Step 12: Install Lagun bracket
Our L shaped dinette was planned around this bracket. The Lagun Bracket provides so much flexibility. Install the wall bracket first and then attach the table to the bracket arms. We didn’t center the bracket because we wanted to be able to flip the table around to the couch as well. Find a location that will benefit you the most. For the most stability, make sure most of your weight is centered towards the center of your table.
Note: Our table is actually a piece of wall art that was hanging in our original house. We re-purposed it to use as our table. The wood is warped and very heavy. Our table tilts because of this. We are definitely maxing out the capabilities of the bracket. If you use a the same ¾ plywood from the benches as your tabletop, you shouldn't experience this problem and you can use the same piece to complete the bed. We carry a separate piece to complete the bed. We just really like the look of our tabletop so we deal with the tilt and carry the extra piece of wood in a bay underneath.
By: Kevin Quiambao
Do you have old school CRT TV or a spot where one used to be in your RV? These cabinets which housed the monster sized TVs are no longer useful with today's flat screen TVs and waste a lot of space. There are ways to modernize the housing by installing plywood and mounting a TV outside the cabinet (what the past owner of Wanda did) but the problem is, the TV placement isn’t great for watching TV and the cabinet blocks the view out the front windows. Our solution was to move the TV in front of the couch for better viewing and make additional usable storage space by turning the TV cabinet into an open shelf.
Step 1: Remove the Old TV, Label all the wires that run into TV and reroute them to the new TV location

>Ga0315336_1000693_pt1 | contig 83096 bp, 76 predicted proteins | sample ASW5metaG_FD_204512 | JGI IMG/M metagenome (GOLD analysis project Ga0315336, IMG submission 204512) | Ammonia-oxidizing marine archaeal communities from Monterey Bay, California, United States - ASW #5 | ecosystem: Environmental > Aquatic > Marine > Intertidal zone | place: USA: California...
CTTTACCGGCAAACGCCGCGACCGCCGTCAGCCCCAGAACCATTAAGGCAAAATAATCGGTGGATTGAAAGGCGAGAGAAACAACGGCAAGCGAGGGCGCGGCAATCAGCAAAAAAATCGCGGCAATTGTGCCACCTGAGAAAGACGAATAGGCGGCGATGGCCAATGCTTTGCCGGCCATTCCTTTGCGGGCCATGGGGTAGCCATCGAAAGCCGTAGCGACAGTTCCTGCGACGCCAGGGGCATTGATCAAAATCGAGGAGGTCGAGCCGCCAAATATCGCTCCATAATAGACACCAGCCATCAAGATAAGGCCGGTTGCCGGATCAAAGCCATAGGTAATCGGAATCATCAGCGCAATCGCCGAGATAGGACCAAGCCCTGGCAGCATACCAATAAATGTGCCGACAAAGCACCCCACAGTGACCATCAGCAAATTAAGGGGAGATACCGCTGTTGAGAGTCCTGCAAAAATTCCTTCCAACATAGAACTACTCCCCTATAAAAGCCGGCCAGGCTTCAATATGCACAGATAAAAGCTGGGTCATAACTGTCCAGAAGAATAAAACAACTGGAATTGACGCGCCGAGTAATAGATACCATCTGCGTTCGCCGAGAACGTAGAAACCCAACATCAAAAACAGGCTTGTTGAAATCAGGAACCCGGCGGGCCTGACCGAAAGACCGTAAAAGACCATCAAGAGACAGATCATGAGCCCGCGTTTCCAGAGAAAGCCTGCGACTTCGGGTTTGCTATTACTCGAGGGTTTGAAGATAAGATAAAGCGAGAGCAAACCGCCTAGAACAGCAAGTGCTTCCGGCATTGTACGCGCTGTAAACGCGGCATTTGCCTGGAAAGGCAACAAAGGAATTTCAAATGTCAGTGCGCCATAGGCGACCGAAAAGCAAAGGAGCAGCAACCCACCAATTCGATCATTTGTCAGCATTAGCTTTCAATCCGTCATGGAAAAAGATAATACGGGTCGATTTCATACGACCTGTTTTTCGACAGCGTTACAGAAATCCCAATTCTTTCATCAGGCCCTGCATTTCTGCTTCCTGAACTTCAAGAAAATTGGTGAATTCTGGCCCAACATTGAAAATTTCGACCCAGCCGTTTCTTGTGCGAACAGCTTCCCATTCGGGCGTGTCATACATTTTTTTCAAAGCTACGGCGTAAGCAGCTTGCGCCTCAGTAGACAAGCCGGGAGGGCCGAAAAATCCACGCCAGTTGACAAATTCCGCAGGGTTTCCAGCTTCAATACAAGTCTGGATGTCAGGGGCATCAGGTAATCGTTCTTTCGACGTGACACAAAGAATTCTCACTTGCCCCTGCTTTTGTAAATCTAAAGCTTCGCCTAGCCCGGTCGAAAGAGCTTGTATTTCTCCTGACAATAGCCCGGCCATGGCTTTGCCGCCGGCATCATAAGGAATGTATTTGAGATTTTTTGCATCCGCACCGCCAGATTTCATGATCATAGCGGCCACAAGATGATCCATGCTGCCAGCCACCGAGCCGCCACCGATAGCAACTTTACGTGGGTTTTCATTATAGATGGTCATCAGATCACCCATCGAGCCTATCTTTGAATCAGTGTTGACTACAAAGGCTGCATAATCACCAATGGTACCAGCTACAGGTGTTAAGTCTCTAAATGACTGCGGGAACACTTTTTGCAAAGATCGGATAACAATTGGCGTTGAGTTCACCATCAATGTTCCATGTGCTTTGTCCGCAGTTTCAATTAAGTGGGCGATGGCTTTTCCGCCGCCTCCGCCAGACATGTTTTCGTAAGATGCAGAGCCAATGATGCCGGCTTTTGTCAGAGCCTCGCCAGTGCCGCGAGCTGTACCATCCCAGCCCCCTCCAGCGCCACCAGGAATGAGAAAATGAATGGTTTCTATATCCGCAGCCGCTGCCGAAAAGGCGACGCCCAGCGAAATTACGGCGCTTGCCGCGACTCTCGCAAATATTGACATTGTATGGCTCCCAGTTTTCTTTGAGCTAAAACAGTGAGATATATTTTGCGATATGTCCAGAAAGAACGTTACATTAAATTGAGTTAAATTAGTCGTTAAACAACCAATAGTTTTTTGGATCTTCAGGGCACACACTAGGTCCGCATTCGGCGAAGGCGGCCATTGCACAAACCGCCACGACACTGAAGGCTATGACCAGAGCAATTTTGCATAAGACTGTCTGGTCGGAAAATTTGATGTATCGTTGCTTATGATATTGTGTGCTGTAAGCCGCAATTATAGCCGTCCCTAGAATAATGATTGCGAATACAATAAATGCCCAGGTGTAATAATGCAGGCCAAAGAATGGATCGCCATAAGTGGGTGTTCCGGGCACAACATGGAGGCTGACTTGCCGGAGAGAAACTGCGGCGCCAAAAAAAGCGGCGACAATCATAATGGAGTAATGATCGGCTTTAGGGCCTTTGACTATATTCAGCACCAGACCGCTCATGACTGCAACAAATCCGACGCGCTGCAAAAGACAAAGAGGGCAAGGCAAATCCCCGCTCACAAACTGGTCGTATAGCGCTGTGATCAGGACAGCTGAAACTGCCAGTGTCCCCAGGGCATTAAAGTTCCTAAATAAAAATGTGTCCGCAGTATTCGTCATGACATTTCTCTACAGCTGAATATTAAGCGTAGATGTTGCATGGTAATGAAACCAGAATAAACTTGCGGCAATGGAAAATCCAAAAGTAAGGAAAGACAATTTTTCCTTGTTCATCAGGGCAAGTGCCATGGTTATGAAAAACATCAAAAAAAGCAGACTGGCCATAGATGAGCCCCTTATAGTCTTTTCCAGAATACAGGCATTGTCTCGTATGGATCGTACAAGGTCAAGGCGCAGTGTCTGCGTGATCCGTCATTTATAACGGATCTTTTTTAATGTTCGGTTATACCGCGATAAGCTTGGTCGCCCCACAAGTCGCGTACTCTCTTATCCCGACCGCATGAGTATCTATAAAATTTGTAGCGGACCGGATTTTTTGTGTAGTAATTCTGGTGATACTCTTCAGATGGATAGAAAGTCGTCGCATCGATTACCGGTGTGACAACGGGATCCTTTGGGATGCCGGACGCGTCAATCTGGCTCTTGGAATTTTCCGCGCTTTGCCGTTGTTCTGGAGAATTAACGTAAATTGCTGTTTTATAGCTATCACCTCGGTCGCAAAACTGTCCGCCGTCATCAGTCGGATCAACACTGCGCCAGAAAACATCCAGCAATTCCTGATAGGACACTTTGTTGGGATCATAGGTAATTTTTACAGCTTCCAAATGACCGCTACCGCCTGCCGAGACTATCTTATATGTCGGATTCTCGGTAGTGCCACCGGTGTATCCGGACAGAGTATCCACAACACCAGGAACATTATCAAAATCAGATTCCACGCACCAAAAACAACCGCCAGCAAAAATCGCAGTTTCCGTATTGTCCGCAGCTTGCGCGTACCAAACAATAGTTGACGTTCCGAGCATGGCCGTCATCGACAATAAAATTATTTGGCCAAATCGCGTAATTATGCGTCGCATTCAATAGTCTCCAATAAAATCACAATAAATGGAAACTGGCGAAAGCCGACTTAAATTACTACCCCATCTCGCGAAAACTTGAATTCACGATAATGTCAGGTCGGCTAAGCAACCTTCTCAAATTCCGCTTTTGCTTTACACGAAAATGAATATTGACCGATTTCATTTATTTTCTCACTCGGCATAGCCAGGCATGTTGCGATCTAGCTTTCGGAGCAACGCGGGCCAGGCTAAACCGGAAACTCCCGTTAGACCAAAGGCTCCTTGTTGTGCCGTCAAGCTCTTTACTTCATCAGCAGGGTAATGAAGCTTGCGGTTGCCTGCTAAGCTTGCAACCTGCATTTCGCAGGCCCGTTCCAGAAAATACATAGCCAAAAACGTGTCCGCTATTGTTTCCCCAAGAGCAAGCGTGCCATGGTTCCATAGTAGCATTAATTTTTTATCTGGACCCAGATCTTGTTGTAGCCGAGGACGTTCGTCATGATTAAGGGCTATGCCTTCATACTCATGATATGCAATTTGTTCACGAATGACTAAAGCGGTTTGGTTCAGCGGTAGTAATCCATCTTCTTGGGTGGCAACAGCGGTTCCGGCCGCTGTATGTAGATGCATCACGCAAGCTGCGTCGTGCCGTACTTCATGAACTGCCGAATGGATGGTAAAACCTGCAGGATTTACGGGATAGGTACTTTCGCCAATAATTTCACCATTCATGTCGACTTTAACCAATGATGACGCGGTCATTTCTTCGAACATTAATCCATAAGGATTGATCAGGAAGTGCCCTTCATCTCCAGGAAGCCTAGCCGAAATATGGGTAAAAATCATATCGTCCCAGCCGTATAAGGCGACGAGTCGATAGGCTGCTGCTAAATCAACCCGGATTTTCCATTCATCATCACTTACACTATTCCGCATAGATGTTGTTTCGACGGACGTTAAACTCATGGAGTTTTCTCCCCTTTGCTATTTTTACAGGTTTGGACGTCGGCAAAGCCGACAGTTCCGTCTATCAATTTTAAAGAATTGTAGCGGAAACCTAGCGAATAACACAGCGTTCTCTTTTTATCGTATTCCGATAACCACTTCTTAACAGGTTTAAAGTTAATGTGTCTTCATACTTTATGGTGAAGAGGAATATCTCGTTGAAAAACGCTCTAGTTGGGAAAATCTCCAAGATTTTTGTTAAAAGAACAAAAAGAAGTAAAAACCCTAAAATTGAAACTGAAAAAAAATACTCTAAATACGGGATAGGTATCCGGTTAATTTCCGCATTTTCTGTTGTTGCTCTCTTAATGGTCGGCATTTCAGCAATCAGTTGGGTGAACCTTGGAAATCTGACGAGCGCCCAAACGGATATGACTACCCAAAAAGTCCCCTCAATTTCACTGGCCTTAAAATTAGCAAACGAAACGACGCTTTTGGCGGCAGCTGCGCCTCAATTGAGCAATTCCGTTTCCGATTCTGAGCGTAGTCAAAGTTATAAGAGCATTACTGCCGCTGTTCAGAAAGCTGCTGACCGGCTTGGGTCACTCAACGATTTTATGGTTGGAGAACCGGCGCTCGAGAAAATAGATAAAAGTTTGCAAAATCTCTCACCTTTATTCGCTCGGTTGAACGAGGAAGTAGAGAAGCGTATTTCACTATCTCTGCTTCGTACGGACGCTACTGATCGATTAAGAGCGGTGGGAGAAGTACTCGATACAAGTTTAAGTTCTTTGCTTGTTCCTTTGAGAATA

The new location was 10 feet away from the existing location. We extended the coaxial cables to reach the new location.
Step 2: Carefully Remove the Old Trim, Leather and Carpeting.
You will be reusing these pieces later on.
Step 3: Using a Reciprocating Saw Cut Out The Metal Bracket That Held The Existing TV
The bracket is welded in so the only way to remove it was to use a saw and cut it out. I only cut out the portions of the bracket that would obstruct with the new cabinet. I left the rest in for some additional support for the new cabinet.
Step 4: Frame In The New Cabinet with MDF to create a box
Carefully measure and cut out each side of the cabinet.
Step 5: Use the Old Trim, Leather and Carpeting to Finish the Box
I reused the wood for face trim, glued down the carpet on the bottom and wrapped leather around scrap wood and screwed it in underneath the box for continuous coverage to match the existing dash.
Step 6: Sand and Paint
Step 7: (Optional) Make a Cabinet Door
We opted to skip this as we liked the feel of the open shelf, but you can certainly close it in if you prefer.
Does your RV still have an old school tv? Let Us know how you removed it in the comments below?